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17 April 2014 12:48 pm ,
Vol. 344 ,
Using the two high-quality genomes that exist for Neandertals and Denisovans, researchers find clues to gene activity...
A new report from the Intergovernmental Panel on Climate Change (IPCC) concludes that humanity has done little to slow...
Astronomers have discovered an Earth-sized planet in the habitable zone of a red dwarf—a star cooler than the sun—500...
Three years ago, Jennifer Francis of Rutgers University proposed that a warming Arctic was altering the behavior of the...
Officials last week revealed that the U.S. contribution to ITER could cost $3.9 billion by 2034—roughly four times the...
An experimental hepatitis B drug that looked safe in animal trials tragically killed five of 15 patients in 1993. Now,...
- 17 April 2014 12:48 pm , Vol. 344 , #6181
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ScienceShot: Crickets Sing Deeper When Cold
30 April 2012 4:51 pm
A lesson for crickets wanting to sing like Barry White: chill out. Like most of their relatives, South Indian tree crickets (Oecanthus henryi) woo mates by rubbing their wings together, causing them to vibrate and produce sound much like a guitar string. But these bugs, which have especially long and transparent wings, are also slaves to the weather. When it gets cold out, tree cricket chirps drop in frequency by as much as an octave. To find out why, researchers employed lasers capable of detecting slight vibrations to measure how the wings of tree crickets buzzed during these calls. The appendages, it turns out, vibrate at several distinct frequencies—rather than just one like most crickets—making them versatile singers, the group reports online today in the Proceedings of the National Academy of Sciences. And when the weather turns chilly, the insects likely can't beat their wings as fast, meaning that they also can't hit those high notes. So while they can sing soul, opera may be out of the picture.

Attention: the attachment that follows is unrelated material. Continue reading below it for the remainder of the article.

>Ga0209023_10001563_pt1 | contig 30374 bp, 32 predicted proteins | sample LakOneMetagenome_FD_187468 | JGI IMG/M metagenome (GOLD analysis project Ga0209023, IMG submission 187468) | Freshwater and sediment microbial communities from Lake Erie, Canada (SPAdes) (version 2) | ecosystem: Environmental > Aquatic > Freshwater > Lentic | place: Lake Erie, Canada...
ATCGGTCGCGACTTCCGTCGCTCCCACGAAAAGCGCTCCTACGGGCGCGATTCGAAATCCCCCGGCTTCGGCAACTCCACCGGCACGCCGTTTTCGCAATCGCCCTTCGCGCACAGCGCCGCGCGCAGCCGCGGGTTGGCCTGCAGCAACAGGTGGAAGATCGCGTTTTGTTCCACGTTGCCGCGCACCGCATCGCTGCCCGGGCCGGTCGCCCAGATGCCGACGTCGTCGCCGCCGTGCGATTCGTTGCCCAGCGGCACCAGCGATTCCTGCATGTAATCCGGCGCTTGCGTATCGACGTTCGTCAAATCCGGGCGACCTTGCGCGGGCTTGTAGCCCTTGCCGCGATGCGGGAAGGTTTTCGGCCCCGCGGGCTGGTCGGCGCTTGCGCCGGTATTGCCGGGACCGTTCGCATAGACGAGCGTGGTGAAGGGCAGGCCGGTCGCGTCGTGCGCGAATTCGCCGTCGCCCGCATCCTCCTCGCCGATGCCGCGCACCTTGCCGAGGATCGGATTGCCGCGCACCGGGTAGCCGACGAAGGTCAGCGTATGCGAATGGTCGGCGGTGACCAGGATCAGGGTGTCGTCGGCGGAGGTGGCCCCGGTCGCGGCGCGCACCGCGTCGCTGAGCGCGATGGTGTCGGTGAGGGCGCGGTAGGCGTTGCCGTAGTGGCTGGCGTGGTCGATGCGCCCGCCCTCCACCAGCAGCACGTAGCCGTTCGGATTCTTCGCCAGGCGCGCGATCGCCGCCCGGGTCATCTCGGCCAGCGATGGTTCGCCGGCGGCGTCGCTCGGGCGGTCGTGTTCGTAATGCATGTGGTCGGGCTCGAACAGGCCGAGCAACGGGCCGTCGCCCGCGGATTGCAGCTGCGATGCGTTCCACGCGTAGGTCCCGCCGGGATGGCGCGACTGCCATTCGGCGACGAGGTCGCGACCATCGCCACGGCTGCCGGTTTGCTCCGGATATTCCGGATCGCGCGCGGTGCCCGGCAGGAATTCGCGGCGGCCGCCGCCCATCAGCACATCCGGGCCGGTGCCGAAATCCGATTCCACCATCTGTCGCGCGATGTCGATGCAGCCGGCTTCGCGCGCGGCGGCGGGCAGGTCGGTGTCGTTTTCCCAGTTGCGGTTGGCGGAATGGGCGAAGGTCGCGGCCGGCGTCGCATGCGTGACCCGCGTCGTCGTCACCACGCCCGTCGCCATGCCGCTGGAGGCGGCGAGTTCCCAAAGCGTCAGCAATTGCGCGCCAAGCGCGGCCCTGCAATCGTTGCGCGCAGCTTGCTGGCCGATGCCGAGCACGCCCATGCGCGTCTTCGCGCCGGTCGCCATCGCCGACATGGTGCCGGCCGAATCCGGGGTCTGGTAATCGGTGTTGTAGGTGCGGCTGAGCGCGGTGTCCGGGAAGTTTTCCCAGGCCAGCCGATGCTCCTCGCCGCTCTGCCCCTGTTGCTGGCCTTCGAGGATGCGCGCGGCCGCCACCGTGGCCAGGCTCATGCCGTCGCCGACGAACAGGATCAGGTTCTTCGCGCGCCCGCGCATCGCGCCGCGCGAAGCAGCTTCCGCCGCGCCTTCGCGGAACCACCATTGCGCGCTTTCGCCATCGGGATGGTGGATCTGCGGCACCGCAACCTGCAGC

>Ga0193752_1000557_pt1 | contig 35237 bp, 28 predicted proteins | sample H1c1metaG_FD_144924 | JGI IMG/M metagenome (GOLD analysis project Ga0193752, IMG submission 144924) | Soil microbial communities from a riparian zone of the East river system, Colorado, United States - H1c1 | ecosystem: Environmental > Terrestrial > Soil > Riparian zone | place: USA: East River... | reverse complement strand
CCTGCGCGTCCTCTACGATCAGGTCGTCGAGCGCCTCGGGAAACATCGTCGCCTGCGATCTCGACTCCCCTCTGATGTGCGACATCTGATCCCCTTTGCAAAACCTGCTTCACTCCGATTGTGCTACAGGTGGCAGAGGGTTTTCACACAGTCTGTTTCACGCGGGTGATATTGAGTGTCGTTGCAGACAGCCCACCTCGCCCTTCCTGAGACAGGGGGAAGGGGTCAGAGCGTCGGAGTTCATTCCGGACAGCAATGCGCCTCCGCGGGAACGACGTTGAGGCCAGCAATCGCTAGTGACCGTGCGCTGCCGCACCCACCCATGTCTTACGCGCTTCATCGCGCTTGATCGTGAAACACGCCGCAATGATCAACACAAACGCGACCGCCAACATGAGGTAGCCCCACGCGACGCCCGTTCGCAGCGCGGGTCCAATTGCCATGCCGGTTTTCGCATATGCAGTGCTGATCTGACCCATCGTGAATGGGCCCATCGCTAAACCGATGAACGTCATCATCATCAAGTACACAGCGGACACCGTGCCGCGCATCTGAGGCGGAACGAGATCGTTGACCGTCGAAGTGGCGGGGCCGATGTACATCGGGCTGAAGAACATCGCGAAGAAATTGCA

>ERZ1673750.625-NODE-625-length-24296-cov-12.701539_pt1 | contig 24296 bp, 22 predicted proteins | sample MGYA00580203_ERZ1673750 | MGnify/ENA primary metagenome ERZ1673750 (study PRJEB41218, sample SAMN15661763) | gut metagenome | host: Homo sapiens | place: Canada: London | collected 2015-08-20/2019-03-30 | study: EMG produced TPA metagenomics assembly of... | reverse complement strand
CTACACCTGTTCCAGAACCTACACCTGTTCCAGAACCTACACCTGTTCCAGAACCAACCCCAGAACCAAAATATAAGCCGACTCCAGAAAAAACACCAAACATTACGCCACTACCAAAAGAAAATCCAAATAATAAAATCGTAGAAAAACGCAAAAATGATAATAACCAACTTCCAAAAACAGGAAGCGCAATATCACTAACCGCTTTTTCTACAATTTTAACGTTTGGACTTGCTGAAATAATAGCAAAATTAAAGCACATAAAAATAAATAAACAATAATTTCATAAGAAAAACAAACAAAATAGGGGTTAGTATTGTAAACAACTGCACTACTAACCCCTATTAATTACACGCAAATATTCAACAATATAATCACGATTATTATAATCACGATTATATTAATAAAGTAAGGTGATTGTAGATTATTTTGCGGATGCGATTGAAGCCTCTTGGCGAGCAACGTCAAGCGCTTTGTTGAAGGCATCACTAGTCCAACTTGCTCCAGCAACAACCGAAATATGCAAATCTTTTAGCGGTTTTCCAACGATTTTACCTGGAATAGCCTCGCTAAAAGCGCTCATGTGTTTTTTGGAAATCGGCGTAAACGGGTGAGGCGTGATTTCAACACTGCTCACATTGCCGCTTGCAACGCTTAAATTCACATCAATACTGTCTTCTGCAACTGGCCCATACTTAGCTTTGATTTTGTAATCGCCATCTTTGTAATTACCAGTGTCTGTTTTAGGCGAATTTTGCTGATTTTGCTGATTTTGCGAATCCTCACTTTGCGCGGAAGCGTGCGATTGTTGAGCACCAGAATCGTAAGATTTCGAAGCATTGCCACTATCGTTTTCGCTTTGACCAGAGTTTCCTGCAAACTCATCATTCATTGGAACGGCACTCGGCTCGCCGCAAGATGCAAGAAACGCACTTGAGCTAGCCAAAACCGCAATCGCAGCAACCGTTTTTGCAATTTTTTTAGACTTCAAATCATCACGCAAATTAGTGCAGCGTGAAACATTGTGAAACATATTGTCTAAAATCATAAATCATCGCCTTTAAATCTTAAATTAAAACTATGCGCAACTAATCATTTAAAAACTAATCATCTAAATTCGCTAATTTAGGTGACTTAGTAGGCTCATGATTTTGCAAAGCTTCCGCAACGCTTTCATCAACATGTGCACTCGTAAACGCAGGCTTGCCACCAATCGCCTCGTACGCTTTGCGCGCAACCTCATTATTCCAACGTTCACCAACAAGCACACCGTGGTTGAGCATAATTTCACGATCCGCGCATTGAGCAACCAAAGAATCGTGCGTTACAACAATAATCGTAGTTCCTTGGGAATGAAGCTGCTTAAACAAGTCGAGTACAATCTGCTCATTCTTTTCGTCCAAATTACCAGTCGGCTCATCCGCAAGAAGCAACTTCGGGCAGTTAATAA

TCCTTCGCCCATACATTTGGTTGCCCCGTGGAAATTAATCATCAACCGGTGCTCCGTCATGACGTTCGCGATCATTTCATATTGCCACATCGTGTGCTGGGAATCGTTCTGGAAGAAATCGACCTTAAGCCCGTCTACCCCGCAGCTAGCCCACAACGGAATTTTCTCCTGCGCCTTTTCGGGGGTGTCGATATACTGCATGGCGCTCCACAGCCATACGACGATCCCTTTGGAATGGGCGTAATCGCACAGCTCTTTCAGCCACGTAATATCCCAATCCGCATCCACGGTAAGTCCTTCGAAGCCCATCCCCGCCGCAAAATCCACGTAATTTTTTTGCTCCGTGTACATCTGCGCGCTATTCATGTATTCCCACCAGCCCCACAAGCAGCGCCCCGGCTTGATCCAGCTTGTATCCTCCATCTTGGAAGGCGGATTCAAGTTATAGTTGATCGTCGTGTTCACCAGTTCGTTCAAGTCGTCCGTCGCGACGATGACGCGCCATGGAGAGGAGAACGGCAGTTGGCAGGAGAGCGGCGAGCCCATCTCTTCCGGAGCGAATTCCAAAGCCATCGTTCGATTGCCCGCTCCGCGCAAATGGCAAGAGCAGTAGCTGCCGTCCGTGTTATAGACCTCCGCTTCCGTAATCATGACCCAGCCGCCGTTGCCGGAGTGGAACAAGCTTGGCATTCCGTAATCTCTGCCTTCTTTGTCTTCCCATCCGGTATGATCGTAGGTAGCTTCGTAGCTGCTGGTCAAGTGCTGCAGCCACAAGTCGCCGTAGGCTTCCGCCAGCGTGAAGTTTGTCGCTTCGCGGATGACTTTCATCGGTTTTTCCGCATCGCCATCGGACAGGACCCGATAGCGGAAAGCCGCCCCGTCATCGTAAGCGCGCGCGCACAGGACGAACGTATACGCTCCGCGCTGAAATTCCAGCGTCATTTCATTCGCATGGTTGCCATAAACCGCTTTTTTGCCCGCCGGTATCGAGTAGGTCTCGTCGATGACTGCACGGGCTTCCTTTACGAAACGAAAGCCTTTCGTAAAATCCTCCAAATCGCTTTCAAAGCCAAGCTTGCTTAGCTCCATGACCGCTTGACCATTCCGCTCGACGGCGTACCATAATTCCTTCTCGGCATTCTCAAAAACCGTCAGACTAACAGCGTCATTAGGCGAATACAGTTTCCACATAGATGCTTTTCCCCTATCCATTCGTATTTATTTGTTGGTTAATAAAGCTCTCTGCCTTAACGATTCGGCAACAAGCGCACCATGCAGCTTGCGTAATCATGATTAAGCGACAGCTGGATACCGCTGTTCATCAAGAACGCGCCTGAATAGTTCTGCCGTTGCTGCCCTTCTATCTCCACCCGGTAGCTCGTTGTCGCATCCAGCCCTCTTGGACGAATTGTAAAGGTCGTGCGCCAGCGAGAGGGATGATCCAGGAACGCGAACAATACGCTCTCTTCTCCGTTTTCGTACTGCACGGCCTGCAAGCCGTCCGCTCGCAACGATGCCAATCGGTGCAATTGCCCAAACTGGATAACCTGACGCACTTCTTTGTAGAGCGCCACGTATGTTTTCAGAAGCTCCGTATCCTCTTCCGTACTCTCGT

See more ScienceShots.